Record type: Article

Abstract

Infragravity waves are generated along coasts, and some small fraction of their energy escapes to the open oceans and propagates with little attenuation. Due to the scarcity of deep‐ocean observations of these waves, the mechanism and the extent of the infragravity waves energy leakage from the coasts remains poorly understood. Understanding the generation and pathways of infragravity wave energy is important among others for understanding the breakup of ice‐shelves, and the contamination of high‐resolution satellite radar altimetry measurements of sea level. We examine data from 37 differential pressure gauges of Ocean Bottom Seismometers (OBS) near the equatorial mid‐Atlantic ridge, deployed during the Passive Imaging of the Lithosphere‐Asthenosphere Boundary (PI‐LAB) experiment. We use the beamforming technique to investigate the incoming directions of infragravity waves. Next, we develop a graph‐theory‐based global back‐projection method of noise cross‐correlation function envelopes, which minimizes the effects of array geometry using an adaptive weighting scheme. This approach allows us to locate the sources of the infragravity energy. We assess our observations by comparing to a global model of infragravity wave heights. Our results reveal strong coherent energy from sources and/or reflected phases at the west coast of Africa and some sources from South America. These energy sources are in good agreement with the global infragravity wave model. In addition, we also observe infragravity waves arriving from North America during specific events that mostly occur during Oct‐Feb 2016. Finally, we find indications of waves that propagate with little attenuation, long distances through sea ice, reflecting off Antarctica.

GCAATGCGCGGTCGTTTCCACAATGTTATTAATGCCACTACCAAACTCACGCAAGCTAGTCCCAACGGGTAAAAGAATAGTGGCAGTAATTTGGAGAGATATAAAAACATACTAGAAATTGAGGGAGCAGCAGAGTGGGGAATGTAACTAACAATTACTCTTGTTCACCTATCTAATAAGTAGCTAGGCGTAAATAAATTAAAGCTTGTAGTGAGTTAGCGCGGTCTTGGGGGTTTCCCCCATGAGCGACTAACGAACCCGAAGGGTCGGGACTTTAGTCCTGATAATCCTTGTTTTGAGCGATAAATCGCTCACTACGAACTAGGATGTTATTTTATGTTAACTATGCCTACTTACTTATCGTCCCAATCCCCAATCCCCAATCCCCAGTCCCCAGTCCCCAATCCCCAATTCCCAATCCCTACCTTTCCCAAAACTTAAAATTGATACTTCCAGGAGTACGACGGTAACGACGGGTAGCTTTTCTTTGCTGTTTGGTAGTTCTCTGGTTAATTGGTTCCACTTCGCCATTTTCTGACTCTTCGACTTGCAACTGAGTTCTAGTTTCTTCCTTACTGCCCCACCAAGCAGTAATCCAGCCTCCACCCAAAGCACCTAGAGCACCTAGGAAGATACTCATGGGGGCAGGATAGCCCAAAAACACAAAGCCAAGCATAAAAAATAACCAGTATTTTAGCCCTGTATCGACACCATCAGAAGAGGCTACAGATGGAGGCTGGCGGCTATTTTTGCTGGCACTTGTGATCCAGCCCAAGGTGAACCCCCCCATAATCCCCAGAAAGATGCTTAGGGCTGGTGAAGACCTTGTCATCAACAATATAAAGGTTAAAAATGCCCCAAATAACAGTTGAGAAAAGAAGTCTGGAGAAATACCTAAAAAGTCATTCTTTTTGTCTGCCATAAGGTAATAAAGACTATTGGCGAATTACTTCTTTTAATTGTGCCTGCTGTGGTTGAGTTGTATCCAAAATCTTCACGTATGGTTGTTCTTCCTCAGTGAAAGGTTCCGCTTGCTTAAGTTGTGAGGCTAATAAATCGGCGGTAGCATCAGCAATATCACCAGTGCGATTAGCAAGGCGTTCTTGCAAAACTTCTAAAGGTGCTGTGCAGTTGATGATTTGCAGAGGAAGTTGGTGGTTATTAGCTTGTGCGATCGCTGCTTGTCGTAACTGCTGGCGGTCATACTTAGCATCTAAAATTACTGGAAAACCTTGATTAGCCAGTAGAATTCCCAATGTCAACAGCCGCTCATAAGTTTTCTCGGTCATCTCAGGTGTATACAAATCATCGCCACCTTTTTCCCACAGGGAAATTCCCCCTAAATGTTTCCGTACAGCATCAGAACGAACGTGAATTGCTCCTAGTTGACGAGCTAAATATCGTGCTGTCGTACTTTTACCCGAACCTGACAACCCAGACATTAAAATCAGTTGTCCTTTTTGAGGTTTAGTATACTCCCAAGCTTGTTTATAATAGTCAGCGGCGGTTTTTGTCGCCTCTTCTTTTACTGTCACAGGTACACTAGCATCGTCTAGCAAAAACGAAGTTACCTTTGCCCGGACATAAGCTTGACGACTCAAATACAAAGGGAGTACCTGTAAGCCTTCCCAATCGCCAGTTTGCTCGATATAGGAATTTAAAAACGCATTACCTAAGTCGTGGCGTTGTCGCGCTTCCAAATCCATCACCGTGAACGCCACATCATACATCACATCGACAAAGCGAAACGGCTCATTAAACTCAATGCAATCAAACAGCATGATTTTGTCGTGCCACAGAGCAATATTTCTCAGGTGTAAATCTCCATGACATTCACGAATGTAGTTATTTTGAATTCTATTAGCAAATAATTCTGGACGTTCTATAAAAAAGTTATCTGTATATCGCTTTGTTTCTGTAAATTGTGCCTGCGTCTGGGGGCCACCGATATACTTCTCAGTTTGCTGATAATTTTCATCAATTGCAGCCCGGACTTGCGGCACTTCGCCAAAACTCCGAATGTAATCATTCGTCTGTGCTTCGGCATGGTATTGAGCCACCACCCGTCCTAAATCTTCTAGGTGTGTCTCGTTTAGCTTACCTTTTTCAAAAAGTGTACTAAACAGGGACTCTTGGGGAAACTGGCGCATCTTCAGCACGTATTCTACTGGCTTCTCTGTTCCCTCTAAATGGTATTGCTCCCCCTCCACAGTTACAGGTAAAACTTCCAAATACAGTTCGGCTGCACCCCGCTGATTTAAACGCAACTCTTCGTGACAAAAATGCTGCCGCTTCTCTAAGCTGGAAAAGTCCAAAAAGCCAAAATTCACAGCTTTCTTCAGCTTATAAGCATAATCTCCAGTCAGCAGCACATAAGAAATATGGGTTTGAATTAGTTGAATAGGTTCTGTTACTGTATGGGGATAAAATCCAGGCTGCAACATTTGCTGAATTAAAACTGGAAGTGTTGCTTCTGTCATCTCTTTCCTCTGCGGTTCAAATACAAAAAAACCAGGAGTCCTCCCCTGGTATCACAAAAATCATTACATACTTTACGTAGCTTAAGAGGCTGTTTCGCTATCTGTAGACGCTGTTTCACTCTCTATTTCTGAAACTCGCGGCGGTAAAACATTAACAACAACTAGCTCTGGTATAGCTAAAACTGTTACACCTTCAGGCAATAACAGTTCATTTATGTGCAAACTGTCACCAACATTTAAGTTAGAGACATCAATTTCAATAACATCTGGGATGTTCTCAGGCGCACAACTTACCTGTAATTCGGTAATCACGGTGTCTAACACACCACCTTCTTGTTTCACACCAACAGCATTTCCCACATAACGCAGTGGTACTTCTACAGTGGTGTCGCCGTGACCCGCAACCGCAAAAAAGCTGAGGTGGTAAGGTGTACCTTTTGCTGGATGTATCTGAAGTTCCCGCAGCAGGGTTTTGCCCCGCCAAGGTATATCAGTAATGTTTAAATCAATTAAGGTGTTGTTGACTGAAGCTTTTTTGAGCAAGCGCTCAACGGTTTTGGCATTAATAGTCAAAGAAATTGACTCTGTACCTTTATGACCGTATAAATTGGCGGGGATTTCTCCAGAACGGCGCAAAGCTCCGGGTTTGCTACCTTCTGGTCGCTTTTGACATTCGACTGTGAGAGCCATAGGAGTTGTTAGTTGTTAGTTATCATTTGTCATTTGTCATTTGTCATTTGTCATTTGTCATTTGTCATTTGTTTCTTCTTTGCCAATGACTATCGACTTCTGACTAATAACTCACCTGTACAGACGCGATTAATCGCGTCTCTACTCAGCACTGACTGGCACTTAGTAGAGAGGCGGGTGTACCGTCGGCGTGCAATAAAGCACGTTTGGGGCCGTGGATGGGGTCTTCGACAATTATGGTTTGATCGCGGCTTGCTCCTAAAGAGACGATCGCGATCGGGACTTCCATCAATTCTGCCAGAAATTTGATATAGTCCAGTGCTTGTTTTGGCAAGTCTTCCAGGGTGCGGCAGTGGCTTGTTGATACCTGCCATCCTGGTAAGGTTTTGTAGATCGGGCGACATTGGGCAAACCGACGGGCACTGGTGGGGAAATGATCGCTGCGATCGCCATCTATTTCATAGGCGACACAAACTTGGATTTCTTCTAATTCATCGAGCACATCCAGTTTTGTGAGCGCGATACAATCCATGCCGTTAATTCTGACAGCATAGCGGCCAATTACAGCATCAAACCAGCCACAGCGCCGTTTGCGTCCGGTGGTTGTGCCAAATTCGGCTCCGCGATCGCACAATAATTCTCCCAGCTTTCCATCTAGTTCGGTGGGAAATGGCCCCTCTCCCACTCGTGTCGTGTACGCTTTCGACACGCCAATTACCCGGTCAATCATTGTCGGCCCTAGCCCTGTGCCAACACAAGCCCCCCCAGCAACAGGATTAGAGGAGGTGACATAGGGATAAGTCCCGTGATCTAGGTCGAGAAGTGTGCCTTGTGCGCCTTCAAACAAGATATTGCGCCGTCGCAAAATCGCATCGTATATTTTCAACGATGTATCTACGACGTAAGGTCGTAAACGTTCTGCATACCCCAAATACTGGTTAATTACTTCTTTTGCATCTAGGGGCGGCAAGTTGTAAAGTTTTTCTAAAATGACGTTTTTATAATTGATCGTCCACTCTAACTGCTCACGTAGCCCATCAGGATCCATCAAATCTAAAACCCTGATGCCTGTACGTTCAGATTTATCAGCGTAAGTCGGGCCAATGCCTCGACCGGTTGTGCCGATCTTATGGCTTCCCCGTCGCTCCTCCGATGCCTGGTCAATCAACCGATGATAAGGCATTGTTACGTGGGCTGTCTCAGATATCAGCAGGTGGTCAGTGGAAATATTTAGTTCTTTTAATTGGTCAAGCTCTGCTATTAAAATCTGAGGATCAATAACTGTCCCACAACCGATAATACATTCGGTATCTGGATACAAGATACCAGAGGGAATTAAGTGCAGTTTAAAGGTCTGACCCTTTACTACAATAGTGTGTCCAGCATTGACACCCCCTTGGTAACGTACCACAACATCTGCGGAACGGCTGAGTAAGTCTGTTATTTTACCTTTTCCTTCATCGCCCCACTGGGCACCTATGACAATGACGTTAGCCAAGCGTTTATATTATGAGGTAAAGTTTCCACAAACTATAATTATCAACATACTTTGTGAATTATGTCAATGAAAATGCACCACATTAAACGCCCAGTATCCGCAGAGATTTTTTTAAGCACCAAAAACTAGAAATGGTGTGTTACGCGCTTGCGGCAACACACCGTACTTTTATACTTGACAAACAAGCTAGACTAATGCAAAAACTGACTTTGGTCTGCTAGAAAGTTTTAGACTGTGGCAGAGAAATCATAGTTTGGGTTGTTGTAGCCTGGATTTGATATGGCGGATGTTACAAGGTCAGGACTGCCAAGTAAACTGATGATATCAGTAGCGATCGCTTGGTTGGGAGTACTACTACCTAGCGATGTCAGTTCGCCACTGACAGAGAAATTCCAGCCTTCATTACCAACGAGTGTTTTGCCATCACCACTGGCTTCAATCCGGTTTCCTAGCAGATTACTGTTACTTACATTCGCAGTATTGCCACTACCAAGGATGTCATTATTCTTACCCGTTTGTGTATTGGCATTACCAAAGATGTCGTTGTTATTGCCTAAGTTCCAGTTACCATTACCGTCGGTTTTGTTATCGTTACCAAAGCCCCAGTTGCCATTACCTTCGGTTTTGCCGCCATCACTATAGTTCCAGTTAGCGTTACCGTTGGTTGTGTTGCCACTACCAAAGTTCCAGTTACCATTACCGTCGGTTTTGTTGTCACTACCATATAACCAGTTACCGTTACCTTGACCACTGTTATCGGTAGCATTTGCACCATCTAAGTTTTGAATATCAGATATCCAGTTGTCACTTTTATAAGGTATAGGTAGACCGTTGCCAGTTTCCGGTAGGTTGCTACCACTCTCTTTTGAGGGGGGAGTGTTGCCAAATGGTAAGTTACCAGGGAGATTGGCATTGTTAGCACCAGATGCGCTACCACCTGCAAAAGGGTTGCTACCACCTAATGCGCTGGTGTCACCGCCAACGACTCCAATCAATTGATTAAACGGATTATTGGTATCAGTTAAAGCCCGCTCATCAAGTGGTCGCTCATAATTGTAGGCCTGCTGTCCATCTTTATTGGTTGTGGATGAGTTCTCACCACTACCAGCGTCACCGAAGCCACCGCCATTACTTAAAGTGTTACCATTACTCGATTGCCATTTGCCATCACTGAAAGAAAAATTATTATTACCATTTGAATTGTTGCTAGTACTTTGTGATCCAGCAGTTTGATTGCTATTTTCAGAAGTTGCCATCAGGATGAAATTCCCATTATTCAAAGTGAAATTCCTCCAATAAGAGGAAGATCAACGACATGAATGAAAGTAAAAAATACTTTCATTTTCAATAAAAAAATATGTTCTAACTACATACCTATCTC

Text
Source Regions of Infragravity Waves - Accepted Manuscript
Download (3MB)

More information

Accepted/In Press date: 12 May 2020
e-pub ahead of print date: 19 May 2020
Keywords: Africa, Antarctica, Atlantic Ocean, back-projection, beamforming, infragravity waves

Identifiers

Local EPrints ID: 441196
URI: http://eprints.soton.ac.uk/id/eprint/441196
ISSN: 2169-9275
PURE UUID: 8fed795e-e264-4755-8b76-7d2509c992b6
ORCID for P. Bogiatzis: ORCID iD orcid.org/0000-0003-1902-7476
ORCID for N. Harmon: ORCID iD orcid.org/0000-0002-0731-768X

Catalogue record

Date deposited: 04 Jun 2020 16:31
Last modified: 26 Nov 2021 03:10

Export record

Altmetrics

Contributors

Author: P. Bogiatzis ORCID iD
Author: A. Karamitrou
Author: J. Ward Neale
Author: N. Harmon ORCID iD
Author: C. A. Rychert
Author: M. Srokosz

Download statistics

Downloads from ePrints over the past year. Other digital versions may also be available to download e.g. from the publisher's website.

View more statistics

Atom RSS 1.0 RSS 2.0

Contact ePrints Soton: eprints@soton.ac.uk

ePrints Soton supports OAI 2.0 with a base URL of http://eprints.soton.ac.uk/cgi/oai2

This repository has been built using EPrints software, developed at the University of Southampton, but available to everyone to use.

We use cookies to ensure that we give you the best experience on our website. If you continue without changing your settings, we will assume that you are happy to receive cookies on the University of Southampton website.

×